NCRGuy

join:2008-03-03
Ottawa, ON
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reply to MaynardKrebs

said by MaynardKrebs:

said by shaner:

Really? So I should have the right to force a Kosher butcher to serve me pig bacon?

quote:Shop co-owner Omar Mahrouk told her his Muslim faith prohibits him from touching a woman who is not a member of his family. All the other barbers said the same thing.

This woman needs to understand that others have rights too. He wasn't discriminating based on gender, he was following an extablished religious rule.

A kosher or halal butcher won't typically have pork products in-stock, and normally doesn't deal with suppliers that do. However, if his/hers was the only butcher shop in-town and 50% of his clients had expressed an interest in having pork, then the kosher/halal butcher would - if they were smart - have a separate area to store/process pork products for their customers. At least there's no prohibition in Jewish religious laws for that as far as I know - only in regards to consumption of pork *by* Jews.

As to the 'religious practice', by the same religious logic a Muslim doctor could -- and would -- refuse to treat a woman not of his family bleeding out right in front of him. At that point it becomes criminal - Charter or not.

I'm not really sure I get your point. If a kosher butcher doesn't provide pork, and people want pork, they'll go somewhere else. If there isn't somewhere else, tough shit. It's his business and he'll sell what he wants to. If there is somewhere else, it may or may not affect his business, and he may or may not choose to adapt his business (if possible -- having kosher and non-kosher meat produced on the same premises is not impossible, but I does cause headaches that would be beyond the scope of a small business to deal with).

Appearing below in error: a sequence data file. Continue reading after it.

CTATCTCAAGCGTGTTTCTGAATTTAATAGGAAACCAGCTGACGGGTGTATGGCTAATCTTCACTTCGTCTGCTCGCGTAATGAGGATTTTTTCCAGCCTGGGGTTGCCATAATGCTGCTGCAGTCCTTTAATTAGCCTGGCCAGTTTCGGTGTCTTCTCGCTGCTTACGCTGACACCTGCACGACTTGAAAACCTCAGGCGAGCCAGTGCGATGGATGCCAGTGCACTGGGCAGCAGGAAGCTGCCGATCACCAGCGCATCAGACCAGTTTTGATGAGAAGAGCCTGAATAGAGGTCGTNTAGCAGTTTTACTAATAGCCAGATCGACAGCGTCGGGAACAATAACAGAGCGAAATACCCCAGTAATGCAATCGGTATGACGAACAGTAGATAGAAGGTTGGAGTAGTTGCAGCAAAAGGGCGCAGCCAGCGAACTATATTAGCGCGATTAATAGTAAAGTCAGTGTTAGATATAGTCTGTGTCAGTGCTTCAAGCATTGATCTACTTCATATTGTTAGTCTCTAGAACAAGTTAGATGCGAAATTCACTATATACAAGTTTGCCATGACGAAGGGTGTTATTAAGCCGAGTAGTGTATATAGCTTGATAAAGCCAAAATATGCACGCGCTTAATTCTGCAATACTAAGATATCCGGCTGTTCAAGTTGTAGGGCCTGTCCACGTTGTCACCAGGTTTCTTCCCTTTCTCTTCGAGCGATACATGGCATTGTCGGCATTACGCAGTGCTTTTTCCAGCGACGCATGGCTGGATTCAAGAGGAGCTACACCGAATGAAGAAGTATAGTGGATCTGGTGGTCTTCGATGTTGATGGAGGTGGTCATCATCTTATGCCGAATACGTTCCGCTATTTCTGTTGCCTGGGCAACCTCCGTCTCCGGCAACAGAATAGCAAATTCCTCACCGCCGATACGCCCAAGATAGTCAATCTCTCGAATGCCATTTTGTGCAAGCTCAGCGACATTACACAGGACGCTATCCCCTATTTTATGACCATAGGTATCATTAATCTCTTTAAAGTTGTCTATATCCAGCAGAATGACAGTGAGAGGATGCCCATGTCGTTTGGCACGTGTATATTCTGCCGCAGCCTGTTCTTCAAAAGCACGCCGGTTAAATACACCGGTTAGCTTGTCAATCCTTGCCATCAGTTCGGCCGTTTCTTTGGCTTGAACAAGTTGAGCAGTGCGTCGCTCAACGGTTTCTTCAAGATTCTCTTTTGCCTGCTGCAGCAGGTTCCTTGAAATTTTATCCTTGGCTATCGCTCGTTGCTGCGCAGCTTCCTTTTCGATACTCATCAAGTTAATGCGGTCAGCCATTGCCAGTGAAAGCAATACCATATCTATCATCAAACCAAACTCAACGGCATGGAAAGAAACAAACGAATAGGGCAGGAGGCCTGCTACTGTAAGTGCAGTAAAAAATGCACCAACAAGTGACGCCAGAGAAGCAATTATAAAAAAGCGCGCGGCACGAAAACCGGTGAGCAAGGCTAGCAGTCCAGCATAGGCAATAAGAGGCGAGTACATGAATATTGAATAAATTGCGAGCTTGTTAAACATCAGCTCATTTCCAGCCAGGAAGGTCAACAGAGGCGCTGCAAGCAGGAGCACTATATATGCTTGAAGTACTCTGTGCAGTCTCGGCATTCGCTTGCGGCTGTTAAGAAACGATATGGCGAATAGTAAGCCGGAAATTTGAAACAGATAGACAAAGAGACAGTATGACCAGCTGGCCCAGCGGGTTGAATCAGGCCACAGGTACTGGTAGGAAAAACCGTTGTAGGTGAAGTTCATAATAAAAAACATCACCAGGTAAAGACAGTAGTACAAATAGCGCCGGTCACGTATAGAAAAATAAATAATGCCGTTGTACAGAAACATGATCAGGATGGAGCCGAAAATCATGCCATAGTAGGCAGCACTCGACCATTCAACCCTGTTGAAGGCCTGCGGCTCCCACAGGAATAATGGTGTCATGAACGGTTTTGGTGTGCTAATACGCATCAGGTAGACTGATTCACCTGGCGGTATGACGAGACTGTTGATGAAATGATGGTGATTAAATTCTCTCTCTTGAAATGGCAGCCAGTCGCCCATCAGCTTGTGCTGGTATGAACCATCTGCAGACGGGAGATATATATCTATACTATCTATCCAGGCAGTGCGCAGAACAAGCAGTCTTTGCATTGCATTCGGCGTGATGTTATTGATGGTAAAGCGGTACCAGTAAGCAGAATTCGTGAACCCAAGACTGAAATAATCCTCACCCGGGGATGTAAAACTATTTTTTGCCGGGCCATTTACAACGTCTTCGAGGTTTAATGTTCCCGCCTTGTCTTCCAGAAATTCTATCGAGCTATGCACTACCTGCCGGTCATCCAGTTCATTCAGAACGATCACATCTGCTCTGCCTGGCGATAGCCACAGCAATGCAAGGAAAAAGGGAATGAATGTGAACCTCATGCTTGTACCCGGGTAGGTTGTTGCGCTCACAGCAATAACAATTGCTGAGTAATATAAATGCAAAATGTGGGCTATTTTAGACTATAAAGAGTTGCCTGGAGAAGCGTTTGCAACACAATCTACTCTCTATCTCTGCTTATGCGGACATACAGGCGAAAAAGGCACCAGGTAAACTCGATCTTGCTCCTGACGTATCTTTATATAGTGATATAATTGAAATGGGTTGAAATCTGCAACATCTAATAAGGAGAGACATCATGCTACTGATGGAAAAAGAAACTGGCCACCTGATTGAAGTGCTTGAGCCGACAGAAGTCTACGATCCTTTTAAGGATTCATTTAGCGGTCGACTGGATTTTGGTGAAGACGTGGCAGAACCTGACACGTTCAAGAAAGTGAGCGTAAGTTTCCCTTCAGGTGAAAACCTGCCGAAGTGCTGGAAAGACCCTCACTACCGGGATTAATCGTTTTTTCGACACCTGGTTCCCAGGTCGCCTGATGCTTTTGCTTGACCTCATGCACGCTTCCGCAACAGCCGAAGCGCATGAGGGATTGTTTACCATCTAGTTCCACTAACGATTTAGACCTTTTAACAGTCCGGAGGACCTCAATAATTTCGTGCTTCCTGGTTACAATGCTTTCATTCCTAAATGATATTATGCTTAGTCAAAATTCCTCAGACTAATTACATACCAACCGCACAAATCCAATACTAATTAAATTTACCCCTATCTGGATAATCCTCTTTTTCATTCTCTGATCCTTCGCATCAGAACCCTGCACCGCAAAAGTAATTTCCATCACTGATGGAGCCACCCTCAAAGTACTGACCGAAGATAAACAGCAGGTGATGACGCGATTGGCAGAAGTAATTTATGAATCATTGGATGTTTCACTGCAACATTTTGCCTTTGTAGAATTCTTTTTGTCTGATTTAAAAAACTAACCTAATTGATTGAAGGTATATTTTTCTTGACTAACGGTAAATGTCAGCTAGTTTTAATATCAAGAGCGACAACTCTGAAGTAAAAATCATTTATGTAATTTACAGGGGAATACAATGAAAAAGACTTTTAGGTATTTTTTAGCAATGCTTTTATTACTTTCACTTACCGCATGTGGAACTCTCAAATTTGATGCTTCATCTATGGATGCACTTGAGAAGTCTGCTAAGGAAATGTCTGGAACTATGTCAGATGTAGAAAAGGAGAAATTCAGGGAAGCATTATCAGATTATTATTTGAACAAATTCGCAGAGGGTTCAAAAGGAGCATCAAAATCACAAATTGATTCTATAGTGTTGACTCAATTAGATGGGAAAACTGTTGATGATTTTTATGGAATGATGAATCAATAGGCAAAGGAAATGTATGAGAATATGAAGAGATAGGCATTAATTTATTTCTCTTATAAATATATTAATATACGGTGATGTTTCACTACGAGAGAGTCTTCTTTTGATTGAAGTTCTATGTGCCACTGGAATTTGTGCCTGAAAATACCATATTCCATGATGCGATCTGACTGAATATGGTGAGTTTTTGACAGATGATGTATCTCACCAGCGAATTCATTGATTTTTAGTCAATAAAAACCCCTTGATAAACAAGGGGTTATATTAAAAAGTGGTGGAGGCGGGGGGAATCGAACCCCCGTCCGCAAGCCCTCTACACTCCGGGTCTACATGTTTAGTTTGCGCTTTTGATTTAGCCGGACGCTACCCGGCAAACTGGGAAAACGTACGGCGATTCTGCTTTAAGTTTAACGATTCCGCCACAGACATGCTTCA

What that has to do with haircuts, I don't know. She wanted something that he was not physically able to provide due to the constraints of his religion. If she wanted to buy something from him, no problem. But he can't touch her. And his right not to do so is legally protected.

As for your equation of giving a haircut to watching someone die, you continue to show how out of touch you are. That's one of the worst straw men I've ever seen.

NCRGuy

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reply to MaynardKrebs

said by MaynardKrebs:

said by Gone:

said by MaynardKrebs:

4) His refusal to serve a woman - even in the absence of a sign - is the same thing as 3) above.

He didn't refuse. He offered up someone who was willing and able to cut her hair.

Case dismissed.

From the Star article...

"Faith McGregor walked into the Terminal Barber Shop on Bay St. in June to get a haircut — the “businessman,” short on the sides, tapered, trim the top. The shop, like many barbers in Toronto, doesn’t do women’s haircuts. But McGregor, 35, said she wanted a men’s cut.